Major economic development projects and infrastructure investment can present both tremendous opportunities and significant threats for communities and residents. Using a community benefits approach, as a local government official you have powerful tools available to ensure that these projects provide the greatest social, economic and environmental benefits while also not harming surrounding neighborhoods. In short, community benefits are assets available through economic development that meet real community needs. Examples include community access to living wage jobs, affordable housing, health and community services and open space.
An analysis of more than 4,200 economic development incentive awards in 14 states finds that large companies received dominant shares, ranging between 80 and 96 percent of their dollar values. The deals, worth more than $3.2 billion, were granted in recent years by programs that, on their faces, are equally accessible to small and large companies. Yet big businesses overall were awarded 90 percent of the dollars from the programs analyzed, indicating a profound bias against small businesses.
Economic development is the process of building strong, adaptive economies. Strategies driven by local assets and realities, a diverse industry base and a commitment to equality of opportunity and sustainable practices have emerged as those that will ensure a strong foundation for long-term stability and growth. Even within the parameters of these principles, what constitutes success in economic development and the specific strategies to accomplish it will look different from place to place. Despite these differences, leadership is consistently identified as a critical factor in effective economic development. Dedicated leadership is needed to raise awareness, help develop and communicate a common vision, and motivate stakeholders into action. Although leadership can come from many places within the community, local elected officials are particularly well-positioned to take on this role. The political influence of elected leadership is critical to helping communities stay the course toward a vibrant economic future. From the bully pulpit to the design and coordination of public policies, mayors and councilmembers have opportunities every day to effect change and promote a strategic vision of economic growth for their community.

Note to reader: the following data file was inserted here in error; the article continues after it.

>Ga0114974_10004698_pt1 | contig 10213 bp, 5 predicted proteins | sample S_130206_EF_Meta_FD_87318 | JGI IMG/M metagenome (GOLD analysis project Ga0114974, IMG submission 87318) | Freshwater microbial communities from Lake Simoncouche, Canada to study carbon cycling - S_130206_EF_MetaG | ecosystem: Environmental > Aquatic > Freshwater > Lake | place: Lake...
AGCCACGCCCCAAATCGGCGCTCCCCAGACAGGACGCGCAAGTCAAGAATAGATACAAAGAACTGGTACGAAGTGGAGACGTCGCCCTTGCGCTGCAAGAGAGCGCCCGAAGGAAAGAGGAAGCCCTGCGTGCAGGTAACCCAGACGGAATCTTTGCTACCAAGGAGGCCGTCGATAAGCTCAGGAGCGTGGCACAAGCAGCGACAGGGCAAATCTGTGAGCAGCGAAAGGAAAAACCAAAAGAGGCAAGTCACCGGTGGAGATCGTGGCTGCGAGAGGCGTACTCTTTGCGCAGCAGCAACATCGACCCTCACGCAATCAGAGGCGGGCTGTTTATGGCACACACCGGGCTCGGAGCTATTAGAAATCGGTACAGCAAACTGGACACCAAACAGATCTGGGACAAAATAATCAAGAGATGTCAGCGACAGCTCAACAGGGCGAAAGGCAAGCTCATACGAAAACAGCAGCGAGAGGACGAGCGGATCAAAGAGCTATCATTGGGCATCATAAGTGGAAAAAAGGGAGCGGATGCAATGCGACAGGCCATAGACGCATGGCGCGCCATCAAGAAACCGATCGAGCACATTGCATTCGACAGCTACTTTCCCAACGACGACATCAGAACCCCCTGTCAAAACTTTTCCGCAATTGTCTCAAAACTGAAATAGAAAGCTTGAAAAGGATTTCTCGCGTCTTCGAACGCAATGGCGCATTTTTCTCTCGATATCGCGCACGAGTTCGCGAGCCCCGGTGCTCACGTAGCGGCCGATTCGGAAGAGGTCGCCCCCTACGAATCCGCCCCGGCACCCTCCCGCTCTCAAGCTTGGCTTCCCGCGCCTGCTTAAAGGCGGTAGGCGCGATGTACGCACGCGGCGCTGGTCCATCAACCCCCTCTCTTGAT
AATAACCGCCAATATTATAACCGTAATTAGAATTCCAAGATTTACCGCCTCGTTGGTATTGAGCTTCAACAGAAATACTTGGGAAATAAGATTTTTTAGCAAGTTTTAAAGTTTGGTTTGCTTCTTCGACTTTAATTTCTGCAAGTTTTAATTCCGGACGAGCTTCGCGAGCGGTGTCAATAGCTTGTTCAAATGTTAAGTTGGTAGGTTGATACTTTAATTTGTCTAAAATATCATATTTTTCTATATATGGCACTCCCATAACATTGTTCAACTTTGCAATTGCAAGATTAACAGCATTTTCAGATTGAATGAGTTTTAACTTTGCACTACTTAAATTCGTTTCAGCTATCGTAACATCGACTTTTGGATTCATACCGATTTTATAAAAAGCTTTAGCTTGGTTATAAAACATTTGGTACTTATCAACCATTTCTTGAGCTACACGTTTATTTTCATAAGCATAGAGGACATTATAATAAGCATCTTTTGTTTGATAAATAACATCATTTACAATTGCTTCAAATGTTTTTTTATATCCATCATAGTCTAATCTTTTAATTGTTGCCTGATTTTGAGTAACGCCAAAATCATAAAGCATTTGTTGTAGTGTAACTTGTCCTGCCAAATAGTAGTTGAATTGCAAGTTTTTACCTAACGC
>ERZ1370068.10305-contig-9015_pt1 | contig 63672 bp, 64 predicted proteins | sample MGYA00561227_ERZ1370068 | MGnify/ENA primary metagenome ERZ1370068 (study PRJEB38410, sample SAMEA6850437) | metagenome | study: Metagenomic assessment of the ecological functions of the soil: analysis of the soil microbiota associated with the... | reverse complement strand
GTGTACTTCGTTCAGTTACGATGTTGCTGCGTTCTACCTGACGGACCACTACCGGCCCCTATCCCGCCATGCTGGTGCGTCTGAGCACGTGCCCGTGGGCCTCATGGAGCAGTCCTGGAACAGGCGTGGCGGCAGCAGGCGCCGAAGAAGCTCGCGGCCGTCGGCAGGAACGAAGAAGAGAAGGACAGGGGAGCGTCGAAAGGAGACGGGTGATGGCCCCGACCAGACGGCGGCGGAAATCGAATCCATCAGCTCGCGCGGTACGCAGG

Public construction projects are an expenditure of public tax dollars; as such, public agencies have an opportunity to develop policies for public construction projects to benefit taxpayers with employment and business opportunities. Targeted hire initiatives create institutional mechanisms to increase the participation of socially and economically disadvantaged workers and businesses in public construction projects based on work availability. Many public agencies have used targeted hire to leverage their investment in construction into good jobs for those who need an economic boost. For communities that experience historic disinvestment and chronic un- and underemployment, such work can create lasting stability for families and a pathway to revitalize the local economy.